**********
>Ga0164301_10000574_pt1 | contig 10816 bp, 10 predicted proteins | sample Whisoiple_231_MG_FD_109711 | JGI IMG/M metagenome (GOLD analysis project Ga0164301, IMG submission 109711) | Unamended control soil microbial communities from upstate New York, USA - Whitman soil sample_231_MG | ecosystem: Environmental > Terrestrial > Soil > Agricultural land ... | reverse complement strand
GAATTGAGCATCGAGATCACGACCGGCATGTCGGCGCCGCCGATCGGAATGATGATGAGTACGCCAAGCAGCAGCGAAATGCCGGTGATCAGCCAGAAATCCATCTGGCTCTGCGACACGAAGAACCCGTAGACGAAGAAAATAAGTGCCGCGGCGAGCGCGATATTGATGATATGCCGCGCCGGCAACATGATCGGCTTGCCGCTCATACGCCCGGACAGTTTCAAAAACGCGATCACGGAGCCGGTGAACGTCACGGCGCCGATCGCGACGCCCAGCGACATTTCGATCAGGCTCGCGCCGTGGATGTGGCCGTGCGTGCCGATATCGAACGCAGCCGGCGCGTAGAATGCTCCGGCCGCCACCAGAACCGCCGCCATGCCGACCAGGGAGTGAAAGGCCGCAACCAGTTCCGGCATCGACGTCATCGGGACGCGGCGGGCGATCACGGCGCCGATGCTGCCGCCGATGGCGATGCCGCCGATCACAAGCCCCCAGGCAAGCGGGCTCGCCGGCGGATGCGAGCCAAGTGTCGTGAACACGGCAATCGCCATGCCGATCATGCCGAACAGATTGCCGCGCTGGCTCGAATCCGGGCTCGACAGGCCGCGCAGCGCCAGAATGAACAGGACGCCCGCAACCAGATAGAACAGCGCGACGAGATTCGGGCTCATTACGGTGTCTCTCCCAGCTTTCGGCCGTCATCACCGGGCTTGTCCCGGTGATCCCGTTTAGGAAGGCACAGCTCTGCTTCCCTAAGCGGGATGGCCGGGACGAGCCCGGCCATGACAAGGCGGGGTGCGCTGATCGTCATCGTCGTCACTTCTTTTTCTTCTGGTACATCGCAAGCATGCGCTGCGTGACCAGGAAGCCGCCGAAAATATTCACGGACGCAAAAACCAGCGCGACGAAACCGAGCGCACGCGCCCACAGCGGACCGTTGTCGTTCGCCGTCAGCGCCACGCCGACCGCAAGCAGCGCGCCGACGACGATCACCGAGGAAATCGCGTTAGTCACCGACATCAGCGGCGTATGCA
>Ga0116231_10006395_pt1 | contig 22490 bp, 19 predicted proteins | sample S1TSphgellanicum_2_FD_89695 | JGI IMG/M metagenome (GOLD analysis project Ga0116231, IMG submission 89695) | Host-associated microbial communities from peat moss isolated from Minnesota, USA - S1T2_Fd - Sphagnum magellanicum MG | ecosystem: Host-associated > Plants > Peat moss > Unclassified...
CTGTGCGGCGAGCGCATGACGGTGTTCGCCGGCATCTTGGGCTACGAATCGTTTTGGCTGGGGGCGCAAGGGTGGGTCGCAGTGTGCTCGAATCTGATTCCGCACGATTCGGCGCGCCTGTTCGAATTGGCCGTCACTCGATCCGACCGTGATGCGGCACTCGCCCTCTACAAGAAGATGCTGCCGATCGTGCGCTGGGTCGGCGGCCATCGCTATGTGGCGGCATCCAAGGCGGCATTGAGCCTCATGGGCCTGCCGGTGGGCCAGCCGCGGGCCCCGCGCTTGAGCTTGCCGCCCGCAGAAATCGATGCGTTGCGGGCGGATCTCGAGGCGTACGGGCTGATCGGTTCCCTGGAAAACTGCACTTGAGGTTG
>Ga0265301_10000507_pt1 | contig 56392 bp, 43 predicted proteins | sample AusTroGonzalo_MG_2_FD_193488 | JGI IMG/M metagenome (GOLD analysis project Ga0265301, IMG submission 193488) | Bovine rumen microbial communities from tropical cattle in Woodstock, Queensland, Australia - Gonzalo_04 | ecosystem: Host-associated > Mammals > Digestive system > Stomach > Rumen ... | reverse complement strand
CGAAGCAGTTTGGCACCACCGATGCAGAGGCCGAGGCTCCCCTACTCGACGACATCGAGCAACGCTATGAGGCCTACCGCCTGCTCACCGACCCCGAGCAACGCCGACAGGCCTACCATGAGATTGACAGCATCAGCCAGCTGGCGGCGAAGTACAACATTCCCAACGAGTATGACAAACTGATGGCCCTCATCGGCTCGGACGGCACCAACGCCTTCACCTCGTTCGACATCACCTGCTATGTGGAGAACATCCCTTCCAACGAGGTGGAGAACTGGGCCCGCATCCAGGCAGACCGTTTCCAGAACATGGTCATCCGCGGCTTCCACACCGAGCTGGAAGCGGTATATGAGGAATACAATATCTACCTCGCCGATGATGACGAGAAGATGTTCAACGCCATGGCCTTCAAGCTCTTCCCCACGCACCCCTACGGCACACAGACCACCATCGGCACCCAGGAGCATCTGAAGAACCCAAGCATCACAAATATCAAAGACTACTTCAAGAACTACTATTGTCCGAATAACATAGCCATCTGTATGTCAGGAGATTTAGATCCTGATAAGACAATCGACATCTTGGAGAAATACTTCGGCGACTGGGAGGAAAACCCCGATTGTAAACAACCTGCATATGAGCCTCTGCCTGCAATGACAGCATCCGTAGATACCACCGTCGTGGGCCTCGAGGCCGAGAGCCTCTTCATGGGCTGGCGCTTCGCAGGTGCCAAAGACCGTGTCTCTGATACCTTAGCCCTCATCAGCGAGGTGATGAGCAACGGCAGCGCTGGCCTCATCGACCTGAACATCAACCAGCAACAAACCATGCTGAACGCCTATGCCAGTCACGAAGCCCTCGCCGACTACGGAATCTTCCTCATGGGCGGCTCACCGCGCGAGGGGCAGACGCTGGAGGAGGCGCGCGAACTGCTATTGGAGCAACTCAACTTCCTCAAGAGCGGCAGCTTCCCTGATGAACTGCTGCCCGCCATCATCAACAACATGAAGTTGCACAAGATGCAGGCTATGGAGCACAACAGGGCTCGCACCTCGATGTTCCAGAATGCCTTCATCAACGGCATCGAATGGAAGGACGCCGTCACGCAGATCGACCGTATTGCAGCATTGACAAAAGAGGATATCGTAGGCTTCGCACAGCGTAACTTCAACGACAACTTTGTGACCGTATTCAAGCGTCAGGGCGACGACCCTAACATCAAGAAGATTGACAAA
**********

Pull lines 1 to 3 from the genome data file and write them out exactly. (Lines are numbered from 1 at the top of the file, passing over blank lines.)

>Ga0164301_10000574_pt1 | contig 10816 bp, 10 predicted proteins | sample Whisoiple_231_MG_FD_109711 | JGI IMG/M metagenome (GOLD analysis project Ga0164301, IMG submission 109711) | Unamended control soil microbial communities from upstate New York, USA - Whitman soil sample_231_MG | ecosystem: Environmental > Terrestrial > Soil > Agricultural land ... | reverse complement strand
GAATTGAGCATCGAGATCACGACCGGCATGTCGGCGCCGCCGATCGGAATGATGATGAGTACGCCAAGCAGCAGCGAAATGCCGGTGATCAGCCAGAAATCCATCTGGCTCTGCGACACGAAGAACCCGTAGACGAAGAAAATAAGTGCCGCGGCGAGCGCGATATTGATGATATGCCGCGCCGGCAACATGATCGGCTTGCCGCTCATACGCCCGGACAGTTTCAAAAACGCGATCACGGAGCCGGTGAACGTCACGGCGCCGATCGCGACGCCCAGCGACATTTCGATCAGGCTCGCGCCGTGGATGTGGCCGTGCGTGCCGATATCGAACGCAGCCGGCGCGTAGAATGCTCCGGCCGCCACCAGAACCGCCGCCATGCCGACCAGGGAGTGAAAGGCCGCAACCAGTTCCGGCATCGACGTCATCGGGACGCGGCGGGCGATCACGGCGCCGATGCTGCCGCCGATGGCGATGCCGCCGATCACAAGCCCCCAGGCAAGCGGGCTCGCCGGCGGATGCGAGCCAAGTGTCGTGAACACGGCAATCGCCATGCCGATCATGCCGAACAGATTGCCGCGCTGGCTCGAATCCGGGCTCGACAGGCCGCGCAGCGCCAGAATGAACAGGACGCCCGCAACCAGATAGAACAGCGCGACGAGATTCGGGCTCATTACGGTGTCTCTCCCAGCTTTCGGCCGTCATCACCGGGCTTGTCCCGGTGATCCCGTTTAGGAAGGCACAGCTCTGCTTCCCTAAGCGGGATGGCCGGGACGAGCCCGGCCATGACAAGGCGGGGTGCGCTGATCGTCATCGTCGTCACTTCTTTTTCTTCTGGTACATCGCAAGCATGCGCTGCGTGACCAGGAAGCCGCCGAAAATATTCACGGACGCAAAAACCAGCGCGACGAAACCGAGCGCACGCGCCCACAGCGGACCGTTGTCGTTCGCCGTCAGCGCCACGCCGACCGCAAGCAGCGCGCCGACGACGATCACCGAGGAAATCGCGTTAGTCACCGACATCAGCGGCGTATGCA
>Ga0116231_10006395_pt1 | contig 22490 bp, 19 predicted proteins | sample S1TSphgellanicum_2_FD_89695 | JGI IMG/M metagenome (GOLD analysis project Ga0116231, IMG submission 89695) | Host-associated microbial communities from peat moss isolated from Minnesota, USA - S1T2_Fd - Sphagnum magellanicum MG | ecosystem: Host-associated > Plants > Peat moss > Unclassified...